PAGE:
Lo, There Shall Be An Ending
Marcial Toledano and Jose Manuel Robledo wrap things up with the third volume of “Ken Games” in a way that is satisfying and conclusive.
But here’s the thing — you have to pay attention to every word in this book. It’ll help if you remember lots of words from previous volumes, too.
While the first two volumes were fairly straight-forward thrillers with the complicating time jumps, this one does all of that while working on multiple levels. There’s another movie sequence to read carefully into. There’s a major mathematical theory that’s discussed early in the volume that you should go back and reread the dialogue about after you’ve finished the album. You’ll see the obvious parallels. It’s a fitting outline to the ending for the series.
I’ve read the thing three times already. Happily. It makes more sense to me each time.
This isn’t to say it was confusing on the first read. You can do a surface reading of this and admire the plot mechanics and enjoy the way the characters’ arcs conclude. When you pay more careful attention to it, though, you will be rewarded.
Robledo hits hard on the liars narration in this volume. Remember, it’s Scissor’s turn to narrate this volume, and we learn of her crazy “origin story,” as well.
We knew she’s something of a writer. She famously left lots of little scraps of her writing to TJ, including in the papers he wrapped his tobacco in. This volume starts with a meditation on how being a writer is like being a professional liar. Her assassin career only adds new layers to that. It all raises the question, “Is she also lying to herself?”
How Anne became an assassin and how she copes with it and rearranges her world view to match her nasty calling is tragic, but logical. (At least, so far as this kind of thing usually goes…) It’s easy to get pulled into her world and mindset. Toledano’s art and colors find ways to visualize her point of view. It’s a neat trick you’ll have to read the book to finally understand.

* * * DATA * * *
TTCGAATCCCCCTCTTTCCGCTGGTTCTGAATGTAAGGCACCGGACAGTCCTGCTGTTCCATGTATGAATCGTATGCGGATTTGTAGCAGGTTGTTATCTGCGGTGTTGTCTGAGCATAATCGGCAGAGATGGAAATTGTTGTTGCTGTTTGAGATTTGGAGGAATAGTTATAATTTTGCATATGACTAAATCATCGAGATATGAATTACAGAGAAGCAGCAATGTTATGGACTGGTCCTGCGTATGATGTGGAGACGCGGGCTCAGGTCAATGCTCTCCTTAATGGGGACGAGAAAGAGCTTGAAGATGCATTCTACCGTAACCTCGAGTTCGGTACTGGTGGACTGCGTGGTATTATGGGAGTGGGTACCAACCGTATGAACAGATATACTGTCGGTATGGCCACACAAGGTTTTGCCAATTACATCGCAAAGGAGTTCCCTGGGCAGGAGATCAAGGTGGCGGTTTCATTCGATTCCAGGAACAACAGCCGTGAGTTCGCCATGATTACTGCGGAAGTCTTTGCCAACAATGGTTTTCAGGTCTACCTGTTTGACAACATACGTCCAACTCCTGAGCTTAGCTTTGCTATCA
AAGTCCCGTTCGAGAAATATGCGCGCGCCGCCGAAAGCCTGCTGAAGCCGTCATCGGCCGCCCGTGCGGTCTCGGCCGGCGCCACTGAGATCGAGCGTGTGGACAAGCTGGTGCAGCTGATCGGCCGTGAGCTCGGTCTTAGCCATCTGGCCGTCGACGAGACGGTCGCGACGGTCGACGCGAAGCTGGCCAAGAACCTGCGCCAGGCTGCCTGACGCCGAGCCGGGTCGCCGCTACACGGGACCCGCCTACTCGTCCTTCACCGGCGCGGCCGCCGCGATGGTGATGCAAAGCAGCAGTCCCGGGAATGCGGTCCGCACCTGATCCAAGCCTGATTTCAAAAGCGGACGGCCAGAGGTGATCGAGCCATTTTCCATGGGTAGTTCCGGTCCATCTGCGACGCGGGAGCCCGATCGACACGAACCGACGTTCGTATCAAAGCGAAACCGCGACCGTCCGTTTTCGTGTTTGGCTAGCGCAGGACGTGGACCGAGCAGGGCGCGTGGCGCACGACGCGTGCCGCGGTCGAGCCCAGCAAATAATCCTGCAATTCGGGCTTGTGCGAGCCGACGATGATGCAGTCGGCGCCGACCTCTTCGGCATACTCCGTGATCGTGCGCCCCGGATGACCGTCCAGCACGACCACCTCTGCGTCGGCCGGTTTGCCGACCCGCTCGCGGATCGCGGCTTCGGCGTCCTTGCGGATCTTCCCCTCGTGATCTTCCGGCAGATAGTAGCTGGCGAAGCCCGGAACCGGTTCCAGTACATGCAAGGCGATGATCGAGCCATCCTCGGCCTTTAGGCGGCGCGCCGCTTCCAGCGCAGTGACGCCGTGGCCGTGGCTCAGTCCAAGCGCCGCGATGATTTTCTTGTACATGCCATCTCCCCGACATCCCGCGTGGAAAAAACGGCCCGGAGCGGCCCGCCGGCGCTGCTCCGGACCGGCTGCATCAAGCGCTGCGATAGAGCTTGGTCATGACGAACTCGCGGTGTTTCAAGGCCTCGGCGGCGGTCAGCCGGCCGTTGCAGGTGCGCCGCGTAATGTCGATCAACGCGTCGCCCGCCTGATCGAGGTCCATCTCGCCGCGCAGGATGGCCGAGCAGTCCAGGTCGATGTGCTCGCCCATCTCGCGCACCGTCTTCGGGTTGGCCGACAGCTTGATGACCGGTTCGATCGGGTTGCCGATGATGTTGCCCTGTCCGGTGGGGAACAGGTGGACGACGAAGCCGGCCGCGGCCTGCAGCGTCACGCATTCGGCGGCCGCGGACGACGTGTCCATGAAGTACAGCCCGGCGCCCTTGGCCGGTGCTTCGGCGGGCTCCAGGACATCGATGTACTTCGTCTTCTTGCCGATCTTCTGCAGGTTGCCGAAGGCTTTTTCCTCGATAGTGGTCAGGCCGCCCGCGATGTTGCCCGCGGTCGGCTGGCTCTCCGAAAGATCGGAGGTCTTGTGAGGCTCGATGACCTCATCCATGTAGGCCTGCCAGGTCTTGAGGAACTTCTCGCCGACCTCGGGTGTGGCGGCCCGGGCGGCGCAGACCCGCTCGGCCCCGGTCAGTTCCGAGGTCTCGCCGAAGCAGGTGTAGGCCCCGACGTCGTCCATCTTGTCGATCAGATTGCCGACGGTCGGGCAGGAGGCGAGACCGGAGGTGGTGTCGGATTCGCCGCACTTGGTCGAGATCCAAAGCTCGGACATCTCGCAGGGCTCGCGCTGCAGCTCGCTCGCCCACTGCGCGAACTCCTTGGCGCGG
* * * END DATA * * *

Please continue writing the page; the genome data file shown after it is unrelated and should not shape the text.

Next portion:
Miscellaneous Short Thoughts
I’ve said everything I think I can say about the art and coloring in the series in previous reviews. Nothing changes here. There is no let up from Toledano in the final volume. It’s not like this was a rush job. There was more than a year between the publication dates on volumes 2 and 3, which had to help.
Toledano draws everything with manic detail, from the backgrounds to the characters who look and act naturally. The coloring separates the scenes well, particularly in scenes with lot of cuts between locations (and sometimes also time).
The book starts shortly after the concluding scene of volume 2. That’s where TJ proposes to Anne and instantly discovers that she’s a professional murderer. He doesn’t take it very well at first, kicking off a downward spiral. (And the last two pages of Volume 2 are still amazing. I need to mention that in every “Ken Games” review from here on out.)
We get more Paul Newman movies along the way. Most interestingly, there’s a quote from “Road to Perdition” that fits perfectly with the story. You’d almost think Robledo set up the whole series just to pay homage to that beautiful comic book-based movie. (Oh, Conrad Hall, you were amazing!)
Scissors make an incredibly difficult move at the end of this book to wrap everything up with a neat bow. If you think about it, there are a couple of dangling threads to be picked up, but the ending is so satisfying, I’m not worried about those. They’re secondary issues. The main character arcs are solid, with plenty of motivation and changes from the first page to the last.
Thankfully, the series didn’t lose steam or focus with the conclusion to its storyline. It got a little more artistic, perhaps, with the reliance on the dialogue’s literary merits adding up to more than the first two volumes, but that’s an addition and not a gripe.
In preparing to write this review, I’ve basically reread the series for a second time all over again, and am still finding little things that connect together or make more sense now that I know the “whole” story.
“Ken Games” is an excellent thriller, the kind you could probably give to a non-comics person who’s into crime novels or thrillers or just dramas, in general.
I have reviewed all four chapters of this story. Here are where you can find the rest: